Stem Cell Transplant Journal Day 8 – 8 December 2015 (Cancer and Me 49)
Before we get to the important part, for the benefit of my mum, let’s get this part out of the way – the food has been very nice so far. I’ve enjoyed all of it (although perhaps the soup was a bit bland if I was to be fussy). I haven’t been organised enough to have the cooked breakfast or scrambled egg in the mornings, so have made do with toast. But I will get round to having a more interesting breakfast before I lose my appetite in a few days’ time. For lunch and dinner, I’ve been working my way through the menu, and so far have had:
- Cheeseburger, chips* and baked beans
- All day breakfast
- Chicken mayo sandwich
- Chicken tikka masala (with chips!)
- Beef stew and dumplings
- Savoury minced lamb
- Chicken roast
- Sausage roll, chips and beans
- Chicken burger and chips
- Tomato soup
- Carrot and coriander soup
- Jacket potato with cheese and baked beans
- Pizza and chips
- Beef lasagne
The amusing thing is that you never know the portion sizes you’re going to get. So when I asked for Chicken Tikka and the catering guy said, “do you fancy chips with that?” I did not know that I was going to get a whole plate of chips as well as a whole plate of curry and rice! And when I asked for two sausage rolls with chips and beans, I did not know that the two sausage rolls would take up one whole plate, so that the chips and beans took up another whole plate!!
That said, having learnt a thing or two, I asked for two sausage rolls again for lunch yesterday and gave one to Heidi to save her going to the shop! (Shhh! Don’t tell!)
And I’m not even going to mention the desserts except that I’m now hooked on desserts and am in no danger of losing any weight in here just yet.
The drip was on the whole night, so the combination of trying not to tangle with the line and getting up to pee about 7 times meant I did not sleep well. Oh well, it’s not like I’d got a high pressure work day ahead. There will be time to catch up!
The fluids were kept going through until about 12:30pm (and so the pee bottles have been filling up all day!), and then the stem cells arrived just after lunch.
I’ve heard many people say that the stem cell transplant itself is a bit of an anti-climax, because it’s quite a simple, easy and quick process. But I found it all quite fascinating. I’ll post some photos if I can get a good enough internet connection (probably after I get home). The stem cells are received in little bags in a canister of liquid nitrogen. The nurse gets them out one at a time (using gloves) and places them in water at body temperature for 5 minutes to thaw them out. And then one by one the bags are connected to the Hickman line and infused by IV. I had six bags to get through, which I guess took about 2 hours.
It’s quite painless. You can actually see, apparently, the stem cells travelling down the line. They look like grains of sand. I had thought they’d be microscopic and invisible. Amazing really that they know where to go and what to do as soon as they get in the body! But then life is amazing!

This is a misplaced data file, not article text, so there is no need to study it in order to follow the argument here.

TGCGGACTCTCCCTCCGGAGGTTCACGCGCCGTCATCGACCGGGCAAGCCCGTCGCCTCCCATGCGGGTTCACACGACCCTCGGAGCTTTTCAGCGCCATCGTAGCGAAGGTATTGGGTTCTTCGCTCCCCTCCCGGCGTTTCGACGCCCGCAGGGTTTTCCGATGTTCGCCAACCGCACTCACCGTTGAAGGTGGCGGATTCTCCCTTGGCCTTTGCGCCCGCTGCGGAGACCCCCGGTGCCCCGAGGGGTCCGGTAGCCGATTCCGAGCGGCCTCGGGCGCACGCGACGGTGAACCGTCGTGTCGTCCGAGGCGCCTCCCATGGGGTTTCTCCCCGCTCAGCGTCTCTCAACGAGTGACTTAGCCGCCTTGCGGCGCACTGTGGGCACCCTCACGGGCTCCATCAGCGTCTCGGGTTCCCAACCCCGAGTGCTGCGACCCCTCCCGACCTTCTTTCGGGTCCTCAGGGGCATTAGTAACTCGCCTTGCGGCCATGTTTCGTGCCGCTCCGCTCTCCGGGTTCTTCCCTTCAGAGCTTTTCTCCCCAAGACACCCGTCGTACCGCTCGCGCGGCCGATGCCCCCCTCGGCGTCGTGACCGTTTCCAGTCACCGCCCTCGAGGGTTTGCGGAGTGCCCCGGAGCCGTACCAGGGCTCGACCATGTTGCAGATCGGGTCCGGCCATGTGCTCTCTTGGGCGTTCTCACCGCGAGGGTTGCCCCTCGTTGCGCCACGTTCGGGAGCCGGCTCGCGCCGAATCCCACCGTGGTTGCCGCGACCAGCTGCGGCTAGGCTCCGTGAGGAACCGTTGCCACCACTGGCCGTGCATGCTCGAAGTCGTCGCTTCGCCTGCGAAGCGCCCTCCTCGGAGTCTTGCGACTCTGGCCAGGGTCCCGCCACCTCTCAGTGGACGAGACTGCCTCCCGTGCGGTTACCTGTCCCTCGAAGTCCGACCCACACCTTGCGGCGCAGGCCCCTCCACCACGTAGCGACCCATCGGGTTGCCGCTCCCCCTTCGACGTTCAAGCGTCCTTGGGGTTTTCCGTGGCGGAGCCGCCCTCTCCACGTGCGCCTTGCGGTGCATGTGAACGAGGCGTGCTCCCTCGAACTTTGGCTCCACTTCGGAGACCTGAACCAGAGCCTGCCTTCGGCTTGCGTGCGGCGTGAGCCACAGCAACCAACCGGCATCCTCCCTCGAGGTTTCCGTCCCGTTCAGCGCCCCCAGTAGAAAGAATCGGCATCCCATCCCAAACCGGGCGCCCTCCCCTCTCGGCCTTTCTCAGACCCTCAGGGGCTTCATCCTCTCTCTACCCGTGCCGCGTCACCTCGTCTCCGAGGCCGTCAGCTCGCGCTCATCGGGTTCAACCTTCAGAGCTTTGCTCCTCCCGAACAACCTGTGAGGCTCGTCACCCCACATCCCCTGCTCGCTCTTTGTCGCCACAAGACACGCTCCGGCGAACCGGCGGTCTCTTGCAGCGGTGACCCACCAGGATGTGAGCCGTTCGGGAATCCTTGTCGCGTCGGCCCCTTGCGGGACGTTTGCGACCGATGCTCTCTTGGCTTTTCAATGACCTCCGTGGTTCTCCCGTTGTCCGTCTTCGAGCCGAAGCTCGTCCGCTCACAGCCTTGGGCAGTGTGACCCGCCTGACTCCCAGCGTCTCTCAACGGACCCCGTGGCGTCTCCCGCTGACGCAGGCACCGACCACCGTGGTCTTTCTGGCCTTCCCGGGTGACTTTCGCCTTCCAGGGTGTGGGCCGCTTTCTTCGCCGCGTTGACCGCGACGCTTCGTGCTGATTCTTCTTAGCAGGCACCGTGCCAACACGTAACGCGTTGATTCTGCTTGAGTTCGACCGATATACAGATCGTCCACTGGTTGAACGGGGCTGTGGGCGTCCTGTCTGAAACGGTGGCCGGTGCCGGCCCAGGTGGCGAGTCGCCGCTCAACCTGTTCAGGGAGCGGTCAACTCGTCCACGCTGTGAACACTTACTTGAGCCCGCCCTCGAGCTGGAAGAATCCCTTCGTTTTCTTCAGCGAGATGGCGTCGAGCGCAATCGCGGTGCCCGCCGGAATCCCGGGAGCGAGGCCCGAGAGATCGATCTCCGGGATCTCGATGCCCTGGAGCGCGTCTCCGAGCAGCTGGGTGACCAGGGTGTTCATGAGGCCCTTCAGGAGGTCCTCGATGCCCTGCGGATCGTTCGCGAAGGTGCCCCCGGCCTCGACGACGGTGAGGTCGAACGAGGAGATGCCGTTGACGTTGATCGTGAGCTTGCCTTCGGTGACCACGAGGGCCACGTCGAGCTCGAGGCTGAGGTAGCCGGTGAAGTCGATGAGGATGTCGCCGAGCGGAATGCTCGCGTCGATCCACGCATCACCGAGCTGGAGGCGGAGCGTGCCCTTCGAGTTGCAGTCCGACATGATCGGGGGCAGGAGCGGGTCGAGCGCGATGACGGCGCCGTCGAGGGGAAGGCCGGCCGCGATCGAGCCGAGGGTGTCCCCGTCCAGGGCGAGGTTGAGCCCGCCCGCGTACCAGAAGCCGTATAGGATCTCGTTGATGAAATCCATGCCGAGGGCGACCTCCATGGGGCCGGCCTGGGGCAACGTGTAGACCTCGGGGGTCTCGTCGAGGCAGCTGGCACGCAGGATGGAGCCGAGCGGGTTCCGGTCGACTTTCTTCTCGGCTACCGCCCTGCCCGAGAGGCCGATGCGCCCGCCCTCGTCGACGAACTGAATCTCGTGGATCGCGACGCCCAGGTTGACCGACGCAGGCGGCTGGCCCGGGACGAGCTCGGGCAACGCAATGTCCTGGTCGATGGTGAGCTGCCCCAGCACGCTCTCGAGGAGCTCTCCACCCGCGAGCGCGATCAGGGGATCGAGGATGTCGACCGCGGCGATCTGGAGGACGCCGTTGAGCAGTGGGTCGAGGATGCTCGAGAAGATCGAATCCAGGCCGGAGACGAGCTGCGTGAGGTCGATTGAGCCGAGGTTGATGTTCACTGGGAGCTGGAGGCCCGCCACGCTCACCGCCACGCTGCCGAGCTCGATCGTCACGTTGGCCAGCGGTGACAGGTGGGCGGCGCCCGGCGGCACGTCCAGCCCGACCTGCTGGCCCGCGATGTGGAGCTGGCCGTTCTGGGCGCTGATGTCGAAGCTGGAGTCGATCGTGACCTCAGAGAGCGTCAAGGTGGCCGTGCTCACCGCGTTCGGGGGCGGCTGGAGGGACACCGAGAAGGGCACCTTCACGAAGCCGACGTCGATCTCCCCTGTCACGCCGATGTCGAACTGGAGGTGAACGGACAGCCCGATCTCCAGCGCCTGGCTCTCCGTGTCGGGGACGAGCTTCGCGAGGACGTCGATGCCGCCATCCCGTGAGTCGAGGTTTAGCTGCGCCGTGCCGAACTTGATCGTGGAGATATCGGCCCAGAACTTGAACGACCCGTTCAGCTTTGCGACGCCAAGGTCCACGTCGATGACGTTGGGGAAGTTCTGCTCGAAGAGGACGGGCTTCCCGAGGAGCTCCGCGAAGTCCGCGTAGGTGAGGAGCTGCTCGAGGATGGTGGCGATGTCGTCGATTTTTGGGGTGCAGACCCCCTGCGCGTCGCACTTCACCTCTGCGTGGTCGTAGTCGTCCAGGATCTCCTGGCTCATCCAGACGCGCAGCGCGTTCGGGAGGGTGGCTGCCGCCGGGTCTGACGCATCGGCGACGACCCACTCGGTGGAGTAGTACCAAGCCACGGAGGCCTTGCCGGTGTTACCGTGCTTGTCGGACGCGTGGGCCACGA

Apparently, because of the preservative used in the harvesting process I will smell of sweetcorn for a few days!!
I know I said I may feel sick after the Melphalan yesterday, but I haven’t been too bad actually. I haven’t felt 100%, but I’ve managed to keep smiling, hold conversation and eat food.
And it’s been such a relief to be disconnected from the IV since this afternoon. The toilet trips are now less frequent. And after watching a DVD, playing on the PS3 that the boys left behind last night, writing this, and chatting on the phone with Heidi and Tom, I am hoping that tonight will be one where I sleep at least a little more than lately.
* To the Americans and Canadians reading – “Chips” = “French Fries”!
Good morning, dear Son. Wow, lots of variety here in the meals. I love the ‘translation’ for the friends in US and Canada! Xxx And the photos on Facebook too. Thanks for posting them.
Actually I don’t think there is an adequate American equivalent of a good ‘ol British chip. A ‘chip’ must be somewhere between a French Fry and a Potato Wedge if we’re going to get analytical about it. The only thing for sure is that I don’t mean ‘crisps’, which is the British equivalent of the Americans’ ‘potato chips’. Nations separated by a common language!
WOW~I’m impressed at the menu selection! I knew you meant fries as I have been over there often enough and we often call them chips here too-certainly’fish and chips’! There is nothing quite as good as British chips though!
So glad you are finished and all those good *stem cells* are in! Praying you will have a good and restful sleep tonight! xo
Thank you Patricia. I slept a lot better after being disconnected from the IV.